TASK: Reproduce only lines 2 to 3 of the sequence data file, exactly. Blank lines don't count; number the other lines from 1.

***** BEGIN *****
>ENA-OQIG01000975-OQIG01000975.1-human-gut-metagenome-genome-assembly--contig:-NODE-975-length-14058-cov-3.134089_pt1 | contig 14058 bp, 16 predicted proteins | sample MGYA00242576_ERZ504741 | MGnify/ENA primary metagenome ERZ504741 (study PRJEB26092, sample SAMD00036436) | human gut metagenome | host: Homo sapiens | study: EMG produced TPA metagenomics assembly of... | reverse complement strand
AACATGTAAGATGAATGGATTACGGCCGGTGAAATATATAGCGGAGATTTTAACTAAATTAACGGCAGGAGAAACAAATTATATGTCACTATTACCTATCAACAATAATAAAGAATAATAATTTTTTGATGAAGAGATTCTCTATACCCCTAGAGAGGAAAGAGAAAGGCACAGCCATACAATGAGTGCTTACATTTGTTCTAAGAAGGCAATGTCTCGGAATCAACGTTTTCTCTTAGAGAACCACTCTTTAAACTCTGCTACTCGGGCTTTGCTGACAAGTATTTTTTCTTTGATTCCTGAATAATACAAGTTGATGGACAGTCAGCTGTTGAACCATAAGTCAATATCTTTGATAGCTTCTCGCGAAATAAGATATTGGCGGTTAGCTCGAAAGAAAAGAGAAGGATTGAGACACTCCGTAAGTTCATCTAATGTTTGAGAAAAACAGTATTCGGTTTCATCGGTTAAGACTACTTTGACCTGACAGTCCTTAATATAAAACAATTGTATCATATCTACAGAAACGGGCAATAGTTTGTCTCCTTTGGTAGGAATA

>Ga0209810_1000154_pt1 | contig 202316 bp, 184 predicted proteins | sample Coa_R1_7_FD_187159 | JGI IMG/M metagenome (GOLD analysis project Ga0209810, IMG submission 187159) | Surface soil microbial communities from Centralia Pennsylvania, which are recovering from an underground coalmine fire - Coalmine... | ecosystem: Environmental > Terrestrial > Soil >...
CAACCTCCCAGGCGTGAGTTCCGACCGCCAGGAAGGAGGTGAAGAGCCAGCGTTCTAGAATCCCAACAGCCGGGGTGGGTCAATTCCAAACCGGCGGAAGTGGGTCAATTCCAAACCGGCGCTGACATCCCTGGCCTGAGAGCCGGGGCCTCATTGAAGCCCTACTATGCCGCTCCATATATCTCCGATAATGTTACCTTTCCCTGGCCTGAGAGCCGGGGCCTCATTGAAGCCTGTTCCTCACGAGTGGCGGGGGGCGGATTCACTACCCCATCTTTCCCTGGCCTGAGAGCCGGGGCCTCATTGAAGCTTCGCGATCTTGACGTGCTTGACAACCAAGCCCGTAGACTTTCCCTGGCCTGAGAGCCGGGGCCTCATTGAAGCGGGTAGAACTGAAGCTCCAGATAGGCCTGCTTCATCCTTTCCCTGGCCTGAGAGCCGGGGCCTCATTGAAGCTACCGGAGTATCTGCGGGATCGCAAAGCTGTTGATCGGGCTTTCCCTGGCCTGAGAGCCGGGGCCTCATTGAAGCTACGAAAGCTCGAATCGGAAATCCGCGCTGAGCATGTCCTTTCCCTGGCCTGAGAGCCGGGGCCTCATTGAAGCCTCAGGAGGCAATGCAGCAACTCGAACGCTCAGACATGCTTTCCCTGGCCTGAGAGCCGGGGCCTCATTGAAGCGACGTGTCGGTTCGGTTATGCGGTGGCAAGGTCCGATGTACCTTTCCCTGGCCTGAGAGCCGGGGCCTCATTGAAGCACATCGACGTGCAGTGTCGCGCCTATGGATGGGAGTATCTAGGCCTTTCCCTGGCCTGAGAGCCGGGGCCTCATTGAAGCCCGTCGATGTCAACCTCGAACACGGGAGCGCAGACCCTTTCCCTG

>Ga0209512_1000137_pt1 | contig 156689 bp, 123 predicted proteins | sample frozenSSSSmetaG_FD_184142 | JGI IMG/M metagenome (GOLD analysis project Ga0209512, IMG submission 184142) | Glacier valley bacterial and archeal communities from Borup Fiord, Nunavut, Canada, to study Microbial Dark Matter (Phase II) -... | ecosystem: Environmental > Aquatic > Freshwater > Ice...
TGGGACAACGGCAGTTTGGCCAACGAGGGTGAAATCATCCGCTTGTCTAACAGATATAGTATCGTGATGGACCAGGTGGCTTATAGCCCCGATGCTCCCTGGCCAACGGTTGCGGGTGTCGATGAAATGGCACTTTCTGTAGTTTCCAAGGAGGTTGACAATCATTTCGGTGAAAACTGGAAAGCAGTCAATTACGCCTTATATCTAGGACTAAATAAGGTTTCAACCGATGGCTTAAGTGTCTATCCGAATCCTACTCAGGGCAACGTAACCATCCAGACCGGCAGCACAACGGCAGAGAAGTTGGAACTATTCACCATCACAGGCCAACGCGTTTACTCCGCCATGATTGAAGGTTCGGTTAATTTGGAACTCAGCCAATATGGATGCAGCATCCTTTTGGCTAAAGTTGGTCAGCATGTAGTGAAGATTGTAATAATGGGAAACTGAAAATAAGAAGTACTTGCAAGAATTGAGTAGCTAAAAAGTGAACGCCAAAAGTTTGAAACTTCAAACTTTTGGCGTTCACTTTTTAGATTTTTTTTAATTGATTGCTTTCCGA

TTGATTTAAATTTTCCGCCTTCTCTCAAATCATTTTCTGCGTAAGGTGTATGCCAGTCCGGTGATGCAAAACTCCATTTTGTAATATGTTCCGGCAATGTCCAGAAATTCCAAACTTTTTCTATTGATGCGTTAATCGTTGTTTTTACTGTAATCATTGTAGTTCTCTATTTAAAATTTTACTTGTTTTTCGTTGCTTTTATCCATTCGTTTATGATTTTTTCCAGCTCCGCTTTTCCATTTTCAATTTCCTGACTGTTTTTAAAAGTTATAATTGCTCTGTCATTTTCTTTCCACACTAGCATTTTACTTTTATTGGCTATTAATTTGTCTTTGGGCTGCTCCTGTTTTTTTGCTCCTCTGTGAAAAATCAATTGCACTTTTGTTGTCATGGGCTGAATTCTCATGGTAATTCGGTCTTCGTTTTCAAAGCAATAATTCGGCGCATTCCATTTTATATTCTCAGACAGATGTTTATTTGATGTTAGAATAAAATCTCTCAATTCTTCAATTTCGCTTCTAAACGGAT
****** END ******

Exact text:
AACATGTAAGATGAATGGATTACGGCCGGTGAAATATATAGCGGAGATTTTAACTAAATTAACGGCAGGAGAAACAAATTATATGTCACTATTACCTATCAACAATAATAAAGAATAATAATTTTTTGATGAAGAGATTCTCTATACCCCTAGAGAGGAAAGAGAAAGGCACAGCCATACAATGAGTGCTTACATTTGTTCTAAGAAGGCAATGTCTCGGAATCAACGTTTTCTCTTAGAGAACCACTCTTTAAACTCTGCTACTCGGGCTTTGCTGACAAGTATTTTTTCTTTGATTCCTGAATAATACAAGTTGATGGACAGTCAGCTGTTGAACCATAAGTCAATATCTTTGATAGCTTCTCGCGAAATAAGATATTGGCGGTTAGCTCGAAAGAAAAGAGAAGGATTGAGACACTCCGTAAGTTCATCTAATGTTTGAGAAAAACAGTATTCGGTTTCATCGGTTAAGACTACTTTGACCTGACAGTCCTTAATATAAAACAATTGTATCATATCTACAGAAACGGGCAATAGTTTGTCTCCTTTGGTAGGAATA

>Ga0209810_1000154_pt1 | contig 202316 bp, 184 predicted proteins | sample Coa_R1_7_FD_187159 | JGI IMG/M metagenome (GOLD analysis project Ga0209810, IMG submission 187159) | Surface soil microbial communities from Centralia Pennsylvania, which are recovering from an underground coalmine fire - Coalmine... | ecosystem: Environmental > Terrestrial > Soil >...